Jeremy Corbyn’s rise into the forefront of the British political discourse can only described as meteoric, and like all such unexpected surges, both his supporters and detractors have adopted some extreme positions. To his opponents, Jeremy Corbyn is the Iain Duncan Smith of modern Labour, a 80s throwback rushed into power by interlopers or even false-flag Conservative supporters, and to some of his supporters, in Jeremy Corbyn we see the first steps on a road back to a Labour Party which truly represents the working man, and a culture of renewed political honesty.
As with most situations like this, both sides seek to obscure uncomfortable truths in order to advance their own viewpoint, even if they both draw from factual roots. Corbyn is neither messiah nor Anti-Christ for Labour, or the political Left. As a supporter of Corbyn myself, I do feel a need to voice my reservations about his election to the Labour leadership; while I have high hopes for his tenure as leader, I feel that many in his camp may be expecting a bit much from him.
Jeremy Corbyn’s election as leader will not magically change the Labour policy platform. Many of Corbyn’s supporters are firmly left-wing, some even share his self-professed socialism, but the critique levelled against him by his detractors – that his surge of support has come from outside the party’s pre-existing membership – has merit. Corbynites may be more left-wing, but the core membership of the Labour Party remain more centrist. Corbyn’s election as leader will certainly affect the political tenor of Labour’s policy platform in the months and years to come, but he alone cannot dictate policy. In order to achieve what he wants, he has to work with the Blairites he just defeated – the ideological inertia within the party is a mighty force that he will struggle to overcome.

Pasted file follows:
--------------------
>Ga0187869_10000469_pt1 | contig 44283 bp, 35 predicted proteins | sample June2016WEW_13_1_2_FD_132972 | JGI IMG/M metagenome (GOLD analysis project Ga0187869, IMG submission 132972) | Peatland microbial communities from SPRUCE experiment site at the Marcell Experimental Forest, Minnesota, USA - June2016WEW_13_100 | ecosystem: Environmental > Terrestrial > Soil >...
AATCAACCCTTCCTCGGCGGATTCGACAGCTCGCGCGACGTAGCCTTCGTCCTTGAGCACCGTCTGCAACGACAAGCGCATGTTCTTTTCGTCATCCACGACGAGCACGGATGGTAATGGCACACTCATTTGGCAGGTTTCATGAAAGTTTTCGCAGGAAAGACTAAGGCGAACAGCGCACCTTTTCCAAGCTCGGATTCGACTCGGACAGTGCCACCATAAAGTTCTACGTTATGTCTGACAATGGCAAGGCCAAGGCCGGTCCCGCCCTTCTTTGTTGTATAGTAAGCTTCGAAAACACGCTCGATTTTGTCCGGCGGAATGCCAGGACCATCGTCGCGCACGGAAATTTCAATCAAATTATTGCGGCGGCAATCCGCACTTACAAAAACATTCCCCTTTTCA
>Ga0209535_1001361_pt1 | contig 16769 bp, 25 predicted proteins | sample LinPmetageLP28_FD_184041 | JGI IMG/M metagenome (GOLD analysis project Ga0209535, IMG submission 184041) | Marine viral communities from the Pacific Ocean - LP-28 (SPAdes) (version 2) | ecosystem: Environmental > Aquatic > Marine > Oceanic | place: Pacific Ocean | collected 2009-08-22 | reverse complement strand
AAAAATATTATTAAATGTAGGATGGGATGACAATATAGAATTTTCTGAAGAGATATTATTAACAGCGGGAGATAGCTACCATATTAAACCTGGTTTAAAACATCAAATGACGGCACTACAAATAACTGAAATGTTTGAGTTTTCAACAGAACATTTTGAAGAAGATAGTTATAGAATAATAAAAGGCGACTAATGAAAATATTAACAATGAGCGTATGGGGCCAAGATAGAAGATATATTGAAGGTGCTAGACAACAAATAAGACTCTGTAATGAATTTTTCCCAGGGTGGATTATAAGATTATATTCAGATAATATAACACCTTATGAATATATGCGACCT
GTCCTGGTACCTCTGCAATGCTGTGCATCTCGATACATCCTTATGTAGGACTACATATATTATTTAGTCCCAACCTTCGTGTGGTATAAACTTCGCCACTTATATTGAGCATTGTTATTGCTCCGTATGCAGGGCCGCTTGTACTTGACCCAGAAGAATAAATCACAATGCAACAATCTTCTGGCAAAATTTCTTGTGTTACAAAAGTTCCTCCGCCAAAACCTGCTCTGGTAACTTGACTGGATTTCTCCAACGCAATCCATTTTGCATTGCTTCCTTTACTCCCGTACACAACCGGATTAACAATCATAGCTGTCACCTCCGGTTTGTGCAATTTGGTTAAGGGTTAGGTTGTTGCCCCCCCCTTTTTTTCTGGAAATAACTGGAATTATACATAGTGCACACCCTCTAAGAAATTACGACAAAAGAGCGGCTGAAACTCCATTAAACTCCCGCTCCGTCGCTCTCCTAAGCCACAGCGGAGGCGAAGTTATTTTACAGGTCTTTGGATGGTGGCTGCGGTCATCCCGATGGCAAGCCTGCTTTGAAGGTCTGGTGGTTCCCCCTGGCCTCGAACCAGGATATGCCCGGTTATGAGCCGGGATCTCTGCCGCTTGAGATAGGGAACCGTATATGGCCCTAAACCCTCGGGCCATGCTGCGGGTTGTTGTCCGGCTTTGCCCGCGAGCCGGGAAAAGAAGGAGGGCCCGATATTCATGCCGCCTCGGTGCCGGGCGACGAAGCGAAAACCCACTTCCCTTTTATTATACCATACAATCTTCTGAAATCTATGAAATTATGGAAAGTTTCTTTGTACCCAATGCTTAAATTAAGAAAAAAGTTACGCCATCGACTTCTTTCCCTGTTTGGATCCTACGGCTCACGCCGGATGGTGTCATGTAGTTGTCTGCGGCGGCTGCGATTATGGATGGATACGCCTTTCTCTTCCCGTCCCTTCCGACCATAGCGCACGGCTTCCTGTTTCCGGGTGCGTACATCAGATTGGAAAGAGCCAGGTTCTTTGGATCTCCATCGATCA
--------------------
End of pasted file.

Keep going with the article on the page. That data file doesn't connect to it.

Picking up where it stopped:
While Corbyn is a veteran politician, and has run an effective and charismatic election campaign, he has spent his years in Labour as a back-bench MP. While his naked rebellion towards the whips (between 2000 and 2005 he defied them 238 times, 25% of all votes) may be a positive in the eyes of those who feel that a principled politician shouldn’t be bound by the party line, it has also served to alienate him from his fellow Labour MPs. While the public dictates his success in the election, his success as leader depends upon support within the elected body of the party itself, and in this he has not yet won his victory. While he has proven himself in winning public support, his mastery of the internal politics necessary to be an effective leader is as yet untested.
Lastly, Jeremy Corbyn may have won the Labour leadership, but he must now of course focus on a General Election campaign. In no uncertain terms, the task is daunting – it would be for any Labour leader in the current political climate – but one thing is clear. Corbyn may win back Scotland from SNP voters, as unlikely as it seems. Corbyn may win over Green voters too. As many have said, he may galvanise non-voters to vote for him. Corbyn’s firebrand style of political rhetoric and bold policies may well attract those groups to Labour. However, in order to be a credible candidate in 2020, Corbyn must attract the votes of those who voted Conservative in 2015, and this is a demographic that he has yet to successfully court. Much as it seems a tired adage, Corbyn may have good policies, but he still has to win the public. And that’s not going to be easy for someone who deliberately paints themselves as outside the political mainstream.
Image: Vaughn Maizer